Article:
The Australian government (ideally the EU, although despite its official "secularism" there has scarcely been a regime more likely to cringe at the first sign of religious hectoring) should grant a full legal amnesty to anyone who assassinates a high-ranking official (such as a minister, chief of police, head of the clerical council, etc) in any foreign government that is demonstrably a theocracy; i.e. any regime under which it is illegal (particularly on pain of death) to renounce a superstition, denounce it, or adopt another. We could eventually expand this amnesty to assailants of prominent clerics, academics and journalists who merely support state-sponsored murderous aggression against "blasphemers" and "apostates".
Andrew Landeryou has a nuanced post on China and the broader question of trading with countries with poor human rights records.
The ALS blog is running a poll on which is the worst tax?. The accompanying blogpost has already spurred some interesting discussion.
Life and Other Serious Stuff
Dreadnought is skeptical of polls on attitudes towards gay marriage.
As experts scrutinize the rival broadband proposals, Robert Merkel time-travels to the ’90s to discover how we got into this mess in the first place.
Laura complained to the Advertising Standards Board about the Nando’s advertisement with the pole dancer. They dismissed it, and her discussion of the case is fascinating.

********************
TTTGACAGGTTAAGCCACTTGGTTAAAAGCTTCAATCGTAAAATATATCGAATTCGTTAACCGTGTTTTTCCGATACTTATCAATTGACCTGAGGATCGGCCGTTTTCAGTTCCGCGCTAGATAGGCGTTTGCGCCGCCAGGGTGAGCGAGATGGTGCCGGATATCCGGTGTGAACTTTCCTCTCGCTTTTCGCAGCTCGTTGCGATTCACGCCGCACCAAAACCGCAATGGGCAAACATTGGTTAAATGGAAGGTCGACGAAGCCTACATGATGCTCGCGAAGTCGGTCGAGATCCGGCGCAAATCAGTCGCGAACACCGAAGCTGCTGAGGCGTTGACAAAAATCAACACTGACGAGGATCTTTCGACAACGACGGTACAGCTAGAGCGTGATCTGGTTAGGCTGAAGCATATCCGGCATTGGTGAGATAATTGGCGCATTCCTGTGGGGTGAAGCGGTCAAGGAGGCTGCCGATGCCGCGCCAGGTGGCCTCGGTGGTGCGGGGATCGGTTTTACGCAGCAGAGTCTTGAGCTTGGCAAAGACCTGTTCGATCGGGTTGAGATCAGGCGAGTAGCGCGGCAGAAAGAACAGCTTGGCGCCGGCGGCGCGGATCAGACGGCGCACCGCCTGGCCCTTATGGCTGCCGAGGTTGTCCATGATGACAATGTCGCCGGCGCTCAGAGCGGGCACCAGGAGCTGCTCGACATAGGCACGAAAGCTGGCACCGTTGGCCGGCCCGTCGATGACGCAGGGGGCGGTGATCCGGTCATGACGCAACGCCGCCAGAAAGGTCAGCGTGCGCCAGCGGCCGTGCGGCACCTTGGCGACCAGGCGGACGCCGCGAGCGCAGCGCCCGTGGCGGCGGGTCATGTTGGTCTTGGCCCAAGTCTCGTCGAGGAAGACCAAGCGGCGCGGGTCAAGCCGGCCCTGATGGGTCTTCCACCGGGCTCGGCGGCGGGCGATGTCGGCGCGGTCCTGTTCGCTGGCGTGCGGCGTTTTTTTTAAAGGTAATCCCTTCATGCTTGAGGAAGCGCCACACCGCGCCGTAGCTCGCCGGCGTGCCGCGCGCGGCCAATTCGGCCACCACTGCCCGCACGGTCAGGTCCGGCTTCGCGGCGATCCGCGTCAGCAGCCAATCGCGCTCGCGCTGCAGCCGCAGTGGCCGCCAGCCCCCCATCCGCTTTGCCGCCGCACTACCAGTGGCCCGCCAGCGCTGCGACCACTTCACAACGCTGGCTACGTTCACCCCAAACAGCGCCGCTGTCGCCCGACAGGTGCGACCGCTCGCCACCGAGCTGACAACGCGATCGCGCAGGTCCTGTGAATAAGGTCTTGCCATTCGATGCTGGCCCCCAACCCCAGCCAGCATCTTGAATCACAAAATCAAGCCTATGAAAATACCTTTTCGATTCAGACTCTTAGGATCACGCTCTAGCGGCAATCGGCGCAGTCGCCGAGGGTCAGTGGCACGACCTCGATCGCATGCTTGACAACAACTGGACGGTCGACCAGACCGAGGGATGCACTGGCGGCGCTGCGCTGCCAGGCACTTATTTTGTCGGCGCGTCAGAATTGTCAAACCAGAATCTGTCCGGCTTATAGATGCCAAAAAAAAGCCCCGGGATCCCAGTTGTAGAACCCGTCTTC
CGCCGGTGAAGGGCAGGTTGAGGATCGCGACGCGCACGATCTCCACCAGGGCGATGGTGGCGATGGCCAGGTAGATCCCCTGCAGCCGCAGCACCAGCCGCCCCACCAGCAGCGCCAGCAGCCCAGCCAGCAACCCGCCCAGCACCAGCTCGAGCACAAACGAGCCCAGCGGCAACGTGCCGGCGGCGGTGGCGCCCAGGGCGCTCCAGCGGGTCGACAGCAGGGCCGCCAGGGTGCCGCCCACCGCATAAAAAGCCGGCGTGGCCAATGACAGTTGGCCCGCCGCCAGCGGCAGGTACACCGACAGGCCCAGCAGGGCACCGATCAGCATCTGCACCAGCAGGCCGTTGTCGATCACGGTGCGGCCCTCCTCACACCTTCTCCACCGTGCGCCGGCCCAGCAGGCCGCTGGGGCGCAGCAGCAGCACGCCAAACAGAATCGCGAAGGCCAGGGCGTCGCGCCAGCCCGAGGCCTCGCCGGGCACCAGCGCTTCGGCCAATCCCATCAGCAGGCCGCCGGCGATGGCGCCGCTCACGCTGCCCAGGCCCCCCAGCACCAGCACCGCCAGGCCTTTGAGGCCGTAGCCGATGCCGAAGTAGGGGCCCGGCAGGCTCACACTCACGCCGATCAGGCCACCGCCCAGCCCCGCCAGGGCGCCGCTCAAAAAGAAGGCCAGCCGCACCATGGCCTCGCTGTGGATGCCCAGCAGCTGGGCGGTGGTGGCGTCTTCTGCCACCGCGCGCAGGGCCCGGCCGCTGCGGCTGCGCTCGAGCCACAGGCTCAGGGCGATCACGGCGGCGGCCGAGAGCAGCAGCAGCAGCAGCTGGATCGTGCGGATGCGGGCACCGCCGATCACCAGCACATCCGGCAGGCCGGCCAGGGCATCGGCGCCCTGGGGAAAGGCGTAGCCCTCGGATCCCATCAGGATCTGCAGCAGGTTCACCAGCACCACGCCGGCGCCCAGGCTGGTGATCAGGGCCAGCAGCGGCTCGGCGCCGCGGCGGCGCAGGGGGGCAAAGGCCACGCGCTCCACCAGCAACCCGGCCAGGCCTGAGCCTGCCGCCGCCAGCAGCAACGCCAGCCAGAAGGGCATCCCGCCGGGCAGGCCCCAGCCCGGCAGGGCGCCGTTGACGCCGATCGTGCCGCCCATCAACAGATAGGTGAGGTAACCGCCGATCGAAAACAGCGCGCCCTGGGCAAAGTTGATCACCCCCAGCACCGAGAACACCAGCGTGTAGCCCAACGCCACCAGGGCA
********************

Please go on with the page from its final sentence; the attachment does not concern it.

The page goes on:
Shaun Cronin reports on the latest tragic instance of Aussie brain drain: those cursed Americans have gone and poached one of our best and brightest creationists. As if that wasn’t bad enough, Tim Lambert catches out Miranda Devine maligning good ‘good Aussie toilets’. Paul Norton uncovers a bipartisan conspiracy to misrepresent the Catholic Church as uniformly reactionary on social issues and the environment.
Apropos of the Melbourne shootings, Pavlov’s Cat wonders how we arrived at ‘gunman’ as the consensus term for perpetrators of such crimes.
Sarah drags herself to the keyboard to condemn infant formula companies for the further decline of breastfeeding in developing countries.
Readers who know what a macro is (in this context, something like a caption, but apparently not exactly a caption) might like to join in Lauredhel’s Tony Abbott Macro Challenge.
John Quiggin is raising money again for charity, and urges you to get in before the end of the tax year. Troppodillians echo Kim and Helen in congratulating John on the fifth anniversary of his site, a mainstay of Australian blogdom.
TimT, guest posting at Sarsaparilla, on Australian childhood classics.
A review of The Burlesque House in Melbourne at The Morning After.
Death watch for Mick Molloy’s The Nation continues, re:soundings diagnoses the problems.
A lot of artistic and desgin effort goes into video games these days, The Dust Forms Words loves Okami: "The hand of the artist is visible in each and every image on screen."
Want to know all about Mark Philippoussis’ reality dating show Age of Love but can’t (or don’t want to) watch it yourself, I have done the dirty work for you.